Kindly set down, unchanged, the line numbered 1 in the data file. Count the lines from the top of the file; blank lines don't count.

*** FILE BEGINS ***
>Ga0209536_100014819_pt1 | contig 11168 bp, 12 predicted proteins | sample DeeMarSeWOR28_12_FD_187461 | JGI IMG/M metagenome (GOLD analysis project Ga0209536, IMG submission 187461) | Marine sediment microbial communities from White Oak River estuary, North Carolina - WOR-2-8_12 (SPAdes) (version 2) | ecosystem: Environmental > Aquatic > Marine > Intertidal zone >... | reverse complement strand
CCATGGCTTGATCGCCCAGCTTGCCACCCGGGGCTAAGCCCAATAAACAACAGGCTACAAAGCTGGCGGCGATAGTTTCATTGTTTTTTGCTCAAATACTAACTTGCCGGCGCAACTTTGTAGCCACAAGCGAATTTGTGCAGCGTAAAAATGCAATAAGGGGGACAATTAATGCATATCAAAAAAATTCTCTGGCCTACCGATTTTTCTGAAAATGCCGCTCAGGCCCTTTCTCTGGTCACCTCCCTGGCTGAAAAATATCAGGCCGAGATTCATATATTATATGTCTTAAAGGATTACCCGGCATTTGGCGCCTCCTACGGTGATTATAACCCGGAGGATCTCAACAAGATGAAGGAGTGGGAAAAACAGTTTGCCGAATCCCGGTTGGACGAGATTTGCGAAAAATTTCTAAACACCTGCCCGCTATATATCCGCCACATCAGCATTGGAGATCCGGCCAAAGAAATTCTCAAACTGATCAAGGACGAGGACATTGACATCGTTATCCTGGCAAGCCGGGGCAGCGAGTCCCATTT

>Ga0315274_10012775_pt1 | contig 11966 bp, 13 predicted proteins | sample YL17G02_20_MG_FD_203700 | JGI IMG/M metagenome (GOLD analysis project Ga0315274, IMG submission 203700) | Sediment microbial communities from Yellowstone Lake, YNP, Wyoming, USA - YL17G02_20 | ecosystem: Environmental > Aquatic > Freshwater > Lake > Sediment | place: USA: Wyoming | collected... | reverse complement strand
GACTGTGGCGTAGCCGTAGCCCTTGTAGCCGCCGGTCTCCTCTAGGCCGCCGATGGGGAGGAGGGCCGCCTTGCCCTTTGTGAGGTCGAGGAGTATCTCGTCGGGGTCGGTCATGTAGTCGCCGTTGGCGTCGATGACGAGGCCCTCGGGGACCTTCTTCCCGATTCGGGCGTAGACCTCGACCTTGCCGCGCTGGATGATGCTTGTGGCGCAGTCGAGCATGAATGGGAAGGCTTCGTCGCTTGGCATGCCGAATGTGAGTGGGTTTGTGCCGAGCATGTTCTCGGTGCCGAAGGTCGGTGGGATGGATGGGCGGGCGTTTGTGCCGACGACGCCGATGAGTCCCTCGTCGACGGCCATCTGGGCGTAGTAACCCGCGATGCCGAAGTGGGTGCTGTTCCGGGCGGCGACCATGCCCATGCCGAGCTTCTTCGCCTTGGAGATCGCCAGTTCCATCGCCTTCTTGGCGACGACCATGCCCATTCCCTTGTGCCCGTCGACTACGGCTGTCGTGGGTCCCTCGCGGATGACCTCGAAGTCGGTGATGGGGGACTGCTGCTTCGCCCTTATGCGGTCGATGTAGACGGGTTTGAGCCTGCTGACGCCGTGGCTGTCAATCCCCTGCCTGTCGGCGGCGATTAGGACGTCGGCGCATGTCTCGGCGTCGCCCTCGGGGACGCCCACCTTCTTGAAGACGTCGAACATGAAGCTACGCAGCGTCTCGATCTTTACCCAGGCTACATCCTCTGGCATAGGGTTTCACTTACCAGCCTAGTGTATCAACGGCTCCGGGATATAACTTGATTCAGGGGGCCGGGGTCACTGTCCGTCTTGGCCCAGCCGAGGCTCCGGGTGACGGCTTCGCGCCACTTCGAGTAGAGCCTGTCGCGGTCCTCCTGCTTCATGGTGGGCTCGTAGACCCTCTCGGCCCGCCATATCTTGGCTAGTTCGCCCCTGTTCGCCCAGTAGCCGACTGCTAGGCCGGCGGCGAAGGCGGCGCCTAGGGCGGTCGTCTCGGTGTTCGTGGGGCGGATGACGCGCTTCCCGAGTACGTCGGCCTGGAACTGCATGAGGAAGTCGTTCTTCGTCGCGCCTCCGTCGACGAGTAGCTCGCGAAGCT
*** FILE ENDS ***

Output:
>Ga0209536_100014819_pt1 | contig 11168 bp, 12 predicted proteins | sample DeeMarSeWOR28_12_FD_187461 | JGI IMG/M metagenome (GOLD analysis project Ga0209536, IMG submission 187461) | Marine sediment microbial communities from White Oak River estuary, North Carolina - WOR-2-8_12 (SPAdes) (version 2) | ecosystem: Environmental > Aquatic > Marine > Intertidal zone >... | reverse complement strand